WILLIAMS, Sir Edward (1659-1721), of Gwernyfed, Aberllynfi, Brec.
Available from Boydell and Brewer
Family and Education
bap. 6 Nov. 1659, 2nd s. of Sir Thomas Williams, 1st Bt.†, of Elham, Kent by his 1st w. Anne, da. of John Hogbeane of Elham; bro. of Sir John Williams*. m. lic. 9 July 1675, Elizabeth (d. c.1705), da. and coh. of Sir Henry Williams, 2nd Bt.† (d. 1666), of Gwernyfed, 4s. 3da. Kntd. by 1675.1
Sheriff, Brec. 1698–9.
Married off at a tender age to an heiress, Williams found himself the possessor of a Breconshire estate that was not only modest in size (valued at a mere £700 a year) but ‘very much’ encumbered. Indeed, he was still trying to clear his father-in-law’s debts as late as 1703, when he obtained a private Act for the purpose. He was included in the Breconshire lieutenancy in 1688 on the recommendation of the Duke of Beaufort (Henry Somerset†) and as a ‘Catholic’, though no evidence has come to light to corroborate this description of him. If, like his father, he professed himself a Catholic at this time, he conformed subsequently.2
Williams came into Parliament at a by-election in 1697, and showed himself to be not only a High Tory but politically indiscreet, joining Thomas Brotherton* and only one other Member on 6 Jan. 1698 in dividing against the bill for the continued imprisonment of the conspirators in the Assassination Plot. He made little other contribution to this Parliament, being granted a leave of absence on 2 Apr. 1698, and did not put up at the general election the following year, being listed as a supporter of the Country party ‘left out’ of the new Parliament. He intended to stand for Breconshire in January 1701, when his preparations show him to have been on good terms with the Harleys and Foleys, but it was not until 1705 that he was returned again, this time after a contest. It may be that the renewal of his candidature was a response to the difficulties he had encountered in the previous Parliament over private legislation affecting his interests: his Act in 1703 had included a saving clause inserted on the petition of a great-nephew; and his petition, presented to the Commons on 5 Dec. 1704, to secure a similar safeguard for his wife in another private bill seems to have failed.3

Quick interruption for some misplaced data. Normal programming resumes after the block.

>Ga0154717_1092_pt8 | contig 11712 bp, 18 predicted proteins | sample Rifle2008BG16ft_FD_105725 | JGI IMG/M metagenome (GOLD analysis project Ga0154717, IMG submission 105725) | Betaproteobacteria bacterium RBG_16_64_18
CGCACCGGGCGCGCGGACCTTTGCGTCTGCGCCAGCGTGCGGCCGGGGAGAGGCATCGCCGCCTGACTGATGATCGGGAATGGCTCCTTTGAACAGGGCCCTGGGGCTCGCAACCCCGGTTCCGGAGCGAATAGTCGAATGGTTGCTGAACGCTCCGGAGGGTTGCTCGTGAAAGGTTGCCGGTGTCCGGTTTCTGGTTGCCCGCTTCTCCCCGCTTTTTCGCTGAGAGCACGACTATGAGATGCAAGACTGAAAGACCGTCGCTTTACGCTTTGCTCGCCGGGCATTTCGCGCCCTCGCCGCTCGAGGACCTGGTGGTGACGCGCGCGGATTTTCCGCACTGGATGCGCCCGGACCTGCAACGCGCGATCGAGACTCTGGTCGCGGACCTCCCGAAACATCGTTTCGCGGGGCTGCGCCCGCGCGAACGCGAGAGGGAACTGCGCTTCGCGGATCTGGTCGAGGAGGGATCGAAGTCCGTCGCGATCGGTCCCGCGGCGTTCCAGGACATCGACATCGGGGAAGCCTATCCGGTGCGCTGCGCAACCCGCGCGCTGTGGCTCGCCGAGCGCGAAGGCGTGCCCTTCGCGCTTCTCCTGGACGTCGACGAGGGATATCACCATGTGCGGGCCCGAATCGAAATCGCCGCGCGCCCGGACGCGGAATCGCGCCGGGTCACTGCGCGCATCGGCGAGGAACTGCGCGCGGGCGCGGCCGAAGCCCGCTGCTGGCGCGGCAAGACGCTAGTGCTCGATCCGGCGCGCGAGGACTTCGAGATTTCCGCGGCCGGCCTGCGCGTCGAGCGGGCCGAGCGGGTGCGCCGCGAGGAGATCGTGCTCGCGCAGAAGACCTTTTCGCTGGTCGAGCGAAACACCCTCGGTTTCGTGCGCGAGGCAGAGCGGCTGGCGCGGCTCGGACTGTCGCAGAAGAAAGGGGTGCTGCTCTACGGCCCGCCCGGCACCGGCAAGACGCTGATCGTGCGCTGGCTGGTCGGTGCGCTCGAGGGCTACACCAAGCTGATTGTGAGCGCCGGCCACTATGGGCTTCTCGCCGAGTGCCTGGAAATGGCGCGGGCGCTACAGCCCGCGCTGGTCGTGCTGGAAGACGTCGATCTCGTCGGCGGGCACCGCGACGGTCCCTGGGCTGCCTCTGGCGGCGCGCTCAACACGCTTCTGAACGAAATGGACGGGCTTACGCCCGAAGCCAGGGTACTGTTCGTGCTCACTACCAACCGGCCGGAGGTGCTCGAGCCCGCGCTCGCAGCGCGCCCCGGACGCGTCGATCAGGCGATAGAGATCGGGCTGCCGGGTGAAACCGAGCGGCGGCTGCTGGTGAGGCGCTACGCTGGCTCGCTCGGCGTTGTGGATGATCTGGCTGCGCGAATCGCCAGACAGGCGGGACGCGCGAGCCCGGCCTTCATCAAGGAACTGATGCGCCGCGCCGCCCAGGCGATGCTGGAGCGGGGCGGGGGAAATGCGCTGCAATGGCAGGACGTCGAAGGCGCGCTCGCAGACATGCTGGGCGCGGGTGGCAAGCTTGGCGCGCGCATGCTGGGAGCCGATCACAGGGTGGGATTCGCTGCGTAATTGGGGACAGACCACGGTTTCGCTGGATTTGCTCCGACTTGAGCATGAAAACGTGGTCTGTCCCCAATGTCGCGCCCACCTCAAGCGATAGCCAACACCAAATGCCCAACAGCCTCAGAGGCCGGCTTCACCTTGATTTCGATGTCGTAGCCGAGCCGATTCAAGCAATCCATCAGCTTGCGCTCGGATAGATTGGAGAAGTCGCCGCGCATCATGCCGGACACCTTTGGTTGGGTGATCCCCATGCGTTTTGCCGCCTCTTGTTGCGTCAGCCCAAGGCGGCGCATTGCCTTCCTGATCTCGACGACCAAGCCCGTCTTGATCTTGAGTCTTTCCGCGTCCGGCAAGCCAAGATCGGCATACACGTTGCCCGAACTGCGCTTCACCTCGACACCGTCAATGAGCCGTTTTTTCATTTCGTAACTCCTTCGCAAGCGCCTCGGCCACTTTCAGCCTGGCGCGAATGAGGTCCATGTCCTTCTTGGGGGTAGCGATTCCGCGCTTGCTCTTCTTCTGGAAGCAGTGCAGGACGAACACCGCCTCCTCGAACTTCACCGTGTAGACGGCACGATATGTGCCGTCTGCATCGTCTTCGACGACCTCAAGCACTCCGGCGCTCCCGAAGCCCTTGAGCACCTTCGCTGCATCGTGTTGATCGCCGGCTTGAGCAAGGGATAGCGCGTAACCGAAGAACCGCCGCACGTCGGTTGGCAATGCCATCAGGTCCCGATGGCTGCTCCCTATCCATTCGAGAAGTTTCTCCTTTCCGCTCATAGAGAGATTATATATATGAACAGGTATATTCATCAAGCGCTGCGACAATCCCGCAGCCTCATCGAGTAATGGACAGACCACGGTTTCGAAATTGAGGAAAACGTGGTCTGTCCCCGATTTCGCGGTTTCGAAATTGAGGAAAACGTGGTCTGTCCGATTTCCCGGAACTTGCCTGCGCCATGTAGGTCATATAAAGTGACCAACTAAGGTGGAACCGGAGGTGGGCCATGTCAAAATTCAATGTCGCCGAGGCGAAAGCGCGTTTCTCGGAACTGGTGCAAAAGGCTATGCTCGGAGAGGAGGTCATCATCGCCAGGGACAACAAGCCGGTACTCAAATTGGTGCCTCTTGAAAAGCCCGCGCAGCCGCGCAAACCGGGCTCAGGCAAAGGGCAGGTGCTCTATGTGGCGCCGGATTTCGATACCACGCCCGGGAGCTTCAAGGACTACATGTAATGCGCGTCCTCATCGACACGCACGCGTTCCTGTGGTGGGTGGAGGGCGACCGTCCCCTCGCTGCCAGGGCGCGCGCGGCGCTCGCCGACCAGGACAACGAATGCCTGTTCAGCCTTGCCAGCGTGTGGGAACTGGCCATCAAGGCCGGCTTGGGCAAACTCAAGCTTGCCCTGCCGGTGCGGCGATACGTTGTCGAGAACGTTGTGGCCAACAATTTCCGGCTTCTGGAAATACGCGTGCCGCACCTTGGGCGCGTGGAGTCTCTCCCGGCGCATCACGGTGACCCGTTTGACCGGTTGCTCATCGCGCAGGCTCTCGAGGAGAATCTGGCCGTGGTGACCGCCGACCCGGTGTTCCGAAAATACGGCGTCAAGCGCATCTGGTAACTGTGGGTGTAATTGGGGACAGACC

Classed as a ‘Churchman’ in an analysis of the new Parliament in 1705, though Lord Sunderland (Charles, Lord Spencer*) could only consider him ‘doubtful’, Williams voted against the Court candidate in the division on the Speakership on 25 Oct. 1705, and by 1708 could be listed as a Tory. He was not, however, a particularly active Member. He was given leave of absence on 31 Jan. 1706 on account of his wife’s death. Re-elected without opposition in 1708 and at the three succeeding general elections, he voted against the impeachment of Dr Sacheverell, and after being classified as a Tory in the ‘Hanover list’ of the 1710 Parliament was included among the ‘worthy patriots’ who in the first session exposed the mismanagements of the previous ministry. He was also a member of the October Club. Further leave of absence was granted him on 9 Apr. 1711 for health reasons. He may not have been a very frequent attender, but he was placed firmly in the Tory camp by the compilers of the Worsley list and two lists of the outgoing Members returned in 1715. Surprisingly, he later voted for the septennial bill and was regarded by Sunderland as a possible supporter of the peerage bill. Williams died on 28 July 1721, and was buried at Aberllynfi.4